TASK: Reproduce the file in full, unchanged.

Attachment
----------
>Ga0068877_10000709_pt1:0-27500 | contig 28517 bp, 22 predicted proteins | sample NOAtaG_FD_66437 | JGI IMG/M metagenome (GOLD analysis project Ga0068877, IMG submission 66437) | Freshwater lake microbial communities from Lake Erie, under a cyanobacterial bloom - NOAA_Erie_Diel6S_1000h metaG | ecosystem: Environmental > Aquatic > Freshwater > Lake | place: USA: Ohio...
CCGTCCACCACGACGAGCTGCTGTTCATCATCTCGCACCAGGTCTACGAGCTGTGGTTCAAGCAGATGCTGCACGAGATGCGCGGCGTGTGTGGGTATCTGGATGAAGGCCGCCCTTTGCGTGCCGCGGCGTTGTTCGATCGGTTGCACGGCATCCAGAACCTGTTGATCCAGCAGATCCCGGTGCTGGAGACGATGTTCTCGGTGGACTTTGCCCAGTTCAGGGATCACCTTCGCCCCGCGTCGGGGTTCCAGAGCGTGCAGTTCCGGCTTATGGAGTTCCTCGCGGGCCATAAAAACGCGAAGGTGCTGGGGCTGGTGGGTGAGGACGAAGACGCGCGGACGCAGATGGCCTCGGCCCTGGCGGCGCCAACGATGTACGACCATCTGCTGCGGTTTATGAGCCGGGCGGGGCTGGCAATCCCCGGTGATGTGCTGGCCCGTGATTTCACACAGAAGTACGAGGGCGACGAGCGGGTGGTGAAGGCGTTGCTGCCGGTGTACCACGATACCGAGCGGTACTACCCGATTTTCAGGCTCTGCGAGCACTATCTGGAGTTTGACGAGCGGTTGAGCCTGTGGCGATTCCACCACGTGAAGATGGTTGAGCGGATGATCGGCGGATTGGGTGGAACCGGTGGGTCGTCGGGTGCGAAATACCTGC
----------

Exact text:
>Ga0068877_10000709_pt1:0-27500 | contig 28517 bp, 22 predicted proteins | sample NOAtaG_FD_66437 | JGI IMG/M metagenome (GOLD analysis project Ga0068877, IMG submission 66437) | Freshwater lake microbial communities from Lake Erie, under a cyanobacterial bloom - NOAA_Erie_Diel6S_1000h metaG | ecosystem: Environmental > Aquatic > Freshwater > Lake | place: USA: Ohio...
CCGTCCACCACGACGAGCTGCTGTTCATCATCTCGCACCAGGTCTACGAGCTGTGGTTCAAGCAGATGCTGCACGAGATGCGCGGCGTGTGTGGGTATCTGGATGAAGGCCGCCCTTTGCGTGCCGCGGCGTTGTTCGATCGGTTGCACGGCATCCAGAACCTGTTGATCCAGCAGATCCCGGTGCTGGAGACGATGTTCTCGGTGGACTTTGCCCAGTTCAGGGATCACCTTCGCCCCGCGTCGGGGTTCCAGAGCGTGCAGTTCCGGCTTATGGAGTTCCTCGCGGGCCATAAAAACGCGAAGGTGCTGGGGCTGGTGGGTGAGGACGAAGACGCGCGGACGCAGATGGCCTCGGCCCTGGCGGCGCCAACGATGTACGACCATCTGCTGCGGTTTATGAGCCGGGCGGGGCTGGCAATCCCCGGTGATGTGCTGGCCCGTGATTTCACACAGAAGTACGAGGGCGACGAGCGGGTGGTGAAGGCGTTGCTGCCGGTGTACCACGATACCGAGCGGTACTACCCGATTTTCAGGCTCTGCGAGCACTATCTGGAGTTTGACGAGCGGTTGAGCCTGTGGCGATTCCACCACGTGAAGATGGTTGAGCGGATGATCGGCGGATTGGGTGGAACCGGTGGGTCGTCGGGTGCGAAATACCTGC